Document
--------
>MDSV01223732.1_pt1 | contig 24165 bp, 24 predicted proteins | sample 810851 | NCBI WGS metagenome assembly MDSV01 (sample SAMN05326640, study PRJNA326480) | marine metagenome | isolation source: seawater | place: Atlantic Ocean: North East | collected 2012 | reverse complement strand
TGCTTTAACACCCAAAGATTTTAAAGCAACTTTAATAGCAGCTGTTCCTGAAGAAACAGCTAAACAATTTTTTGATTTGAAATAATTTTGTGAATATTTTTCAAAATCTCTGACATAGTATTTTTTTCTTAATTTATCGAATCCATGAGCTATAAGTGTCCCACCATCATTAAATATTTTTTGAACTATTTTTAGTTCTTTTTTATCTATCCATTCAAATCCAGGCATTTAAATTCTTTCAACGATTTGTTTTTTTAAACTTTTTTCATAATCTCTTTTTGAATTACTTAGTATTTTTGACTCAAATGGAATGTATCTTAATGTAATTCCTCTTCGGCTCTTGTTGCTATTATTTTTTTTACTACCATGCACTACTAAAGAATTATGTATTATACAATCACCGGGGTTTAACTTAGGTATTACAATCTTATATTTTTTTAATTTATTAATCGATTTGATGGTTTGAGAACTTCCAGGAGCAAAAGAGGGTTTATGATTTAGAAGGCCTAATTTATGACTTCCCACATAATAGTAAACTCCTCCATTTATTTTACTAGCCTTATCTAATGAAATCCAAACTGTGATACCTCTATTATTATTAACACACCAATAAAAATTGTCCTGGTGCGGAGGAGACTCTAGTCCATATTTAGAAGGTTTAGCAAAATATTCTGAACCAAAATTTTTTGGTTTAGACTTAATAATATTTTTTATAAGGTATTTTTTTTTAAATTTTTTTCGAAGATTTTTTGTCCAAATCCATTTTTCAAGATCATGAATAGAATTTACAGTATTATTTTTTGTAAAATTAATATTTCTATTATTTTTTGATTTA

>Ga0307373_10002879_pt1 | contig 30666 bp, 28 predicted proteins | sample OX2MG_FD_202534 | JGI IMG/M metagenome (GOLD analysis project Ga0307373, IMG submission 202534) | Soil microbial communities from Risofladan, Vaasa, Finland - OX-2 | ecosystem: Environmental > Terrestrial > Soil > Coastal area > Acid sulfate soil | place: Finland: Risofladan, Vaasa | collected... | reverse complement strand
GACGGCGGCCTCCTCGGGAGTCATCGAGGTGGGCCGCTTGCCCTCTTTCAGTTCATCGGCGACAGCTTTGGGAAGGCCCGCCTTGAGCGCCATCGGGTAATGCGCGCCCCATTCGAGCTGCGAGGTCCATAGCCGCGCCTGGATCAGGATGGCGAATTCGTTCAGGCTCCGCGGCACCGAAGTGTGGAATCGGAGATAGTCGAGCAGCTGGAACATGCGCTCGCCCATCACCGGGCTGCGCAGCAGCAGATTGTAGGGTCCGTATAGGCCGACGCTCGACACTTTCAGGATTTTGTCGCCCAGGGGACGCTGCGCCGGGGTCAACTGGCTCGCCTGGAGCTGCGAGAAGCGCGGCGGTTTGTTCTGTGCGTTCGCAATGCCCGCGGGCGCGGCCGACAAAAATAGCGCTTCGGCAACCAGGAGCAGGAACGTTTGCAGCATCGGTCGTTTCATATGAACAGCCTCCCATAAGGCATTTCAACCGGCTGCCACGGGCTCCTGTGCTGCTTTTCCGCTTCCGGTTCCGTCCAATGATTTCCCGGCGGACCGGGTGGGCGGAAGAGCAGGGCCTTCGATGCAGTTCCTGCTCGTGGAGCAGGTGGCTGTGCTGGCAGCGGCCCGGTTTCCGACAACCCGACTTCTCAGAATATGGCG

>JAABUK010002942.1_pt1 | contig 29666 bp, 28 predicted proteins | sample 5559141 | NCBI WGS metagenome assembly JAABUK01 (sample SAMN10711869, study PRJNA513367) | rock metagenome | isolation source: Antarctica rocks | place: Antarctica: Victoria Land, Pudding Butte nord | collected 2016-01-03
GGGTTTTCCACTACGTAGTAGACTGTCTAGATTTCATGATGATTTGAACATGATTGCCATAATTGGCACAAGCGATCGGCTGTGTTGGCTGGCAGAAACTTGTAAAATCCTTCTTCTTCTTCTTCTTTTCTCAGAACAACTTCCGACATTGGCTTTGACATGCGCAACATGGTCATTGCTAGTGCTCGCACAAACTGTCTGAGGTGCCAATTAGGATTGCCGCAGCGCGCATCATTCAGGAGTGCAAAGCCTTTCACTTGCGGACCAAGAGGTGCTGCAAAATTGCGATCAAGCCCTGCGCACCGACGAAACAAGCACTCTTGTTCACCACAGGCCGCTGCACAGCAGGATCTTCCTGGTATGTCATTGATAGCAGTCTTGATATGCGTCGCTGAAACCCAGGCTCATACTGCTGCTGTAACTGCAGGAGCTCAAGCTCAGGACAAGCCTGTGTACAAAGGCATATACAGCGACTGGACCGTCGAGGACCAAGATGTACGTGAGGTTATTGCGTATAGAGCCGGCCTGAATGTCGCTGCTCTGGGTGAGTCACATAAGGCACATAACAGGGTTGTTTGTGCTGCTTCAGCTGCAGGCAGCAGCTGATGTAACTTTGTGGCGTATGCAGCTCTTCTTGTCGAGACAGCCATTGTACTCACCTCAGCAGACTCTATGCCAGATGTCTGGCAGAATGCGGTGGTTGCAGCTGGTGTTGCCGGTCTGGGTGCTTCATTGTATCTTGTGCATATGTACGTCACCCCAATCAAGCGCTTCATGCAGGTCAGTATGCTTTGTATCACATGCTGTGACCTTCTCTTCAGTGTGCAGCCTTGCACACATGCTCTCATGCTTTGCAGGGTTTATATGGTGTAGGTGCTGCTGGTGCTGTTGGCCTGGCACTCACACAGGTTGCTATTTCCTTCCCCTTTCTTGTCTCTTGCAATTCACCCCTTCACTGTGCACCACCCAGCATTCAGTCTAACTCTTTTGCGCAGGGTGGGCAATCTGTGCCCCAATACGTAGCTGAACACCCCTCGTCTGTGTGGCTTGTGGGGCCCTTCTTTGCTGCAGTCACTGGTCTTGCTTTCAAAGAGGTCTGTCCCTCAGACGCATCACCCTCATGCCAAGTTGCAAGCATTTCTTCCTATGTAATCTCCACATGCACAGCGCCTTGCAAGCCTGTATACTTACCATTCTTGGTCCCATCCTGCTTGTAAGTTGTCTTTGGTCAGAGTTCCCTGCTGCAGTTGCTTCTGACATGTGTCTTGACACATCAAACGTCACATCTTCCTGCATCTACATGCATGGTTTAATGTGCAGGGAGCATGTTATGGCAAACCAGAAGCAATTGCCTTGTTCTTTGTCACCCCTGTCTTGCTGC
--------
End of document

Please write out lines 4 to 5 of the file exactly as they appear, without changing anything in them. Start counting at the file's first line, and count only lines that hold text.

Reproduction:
GACGGCGGCCTCCTCGGGAGTCATCGAGGTGGGCCGCTTGCCCTCTTTCAGTTCATCGGCGACAGCTTTGGGAAGGCCCGCCTTGAGCGCCATCGGGTAATGCGCGCCCCATTCGAGCTGCGAGGTCCATAGCCGCGCCTGGATCAGGATGGCGAATTCGTTCAGGCTCCGCGGCACCGAAGTGTGGAATCGGAGATAGTCGAGCAGCTGGAACATGCGCTCGCCCATCACCGGGCTGCGCAGCAGCAGATTGTAGGGTCCGTATAGGCCGACGCTCGACACTTTCAGGATTTTGTCGCCCAGGGGACGCTGCGCCGGGGTCAACTGGCTCGCCTGGAGCTGCGAGAAGCGCGGCGGTTTGTTCTGTGCGTTCGCAATGCCCGCGGGCGCGGCCGACAAAAATAGCGCTTCGGCAACCAGGAGCAGGAACGTTTGCAGCATCGGTCGTTTCATATGAACAGCCTCCCATAAGGCATTTCAACCGGCTGCCACGGGCTCCTGTGCTGCTTTTCCGCTTCCGGTTCCGTCCAATGATTTCCCGGCGGACCGGGTGGGCGGAAGAGCAGGGCCTTCGATGCAGTTCCTGCTCGTGGAGCAGGTGGCTGTGCTGGCAGCGGCCCGGTTTCCGACAACCCGACTTCTCAGAATATGGCG

>JAABUK010002942.1_pt1 | contig 29666 bp, 28 predicted proteins | sample 5559141 | NCBI WGS metagenome assembly JAABUK01 (sample SAMN10711869, study PRJNA513367) | rock metagenome | isolation source: Antarctica rocks | place: Antarctica: Victoria Land, Pudding Butte nord | collected 2016-01-03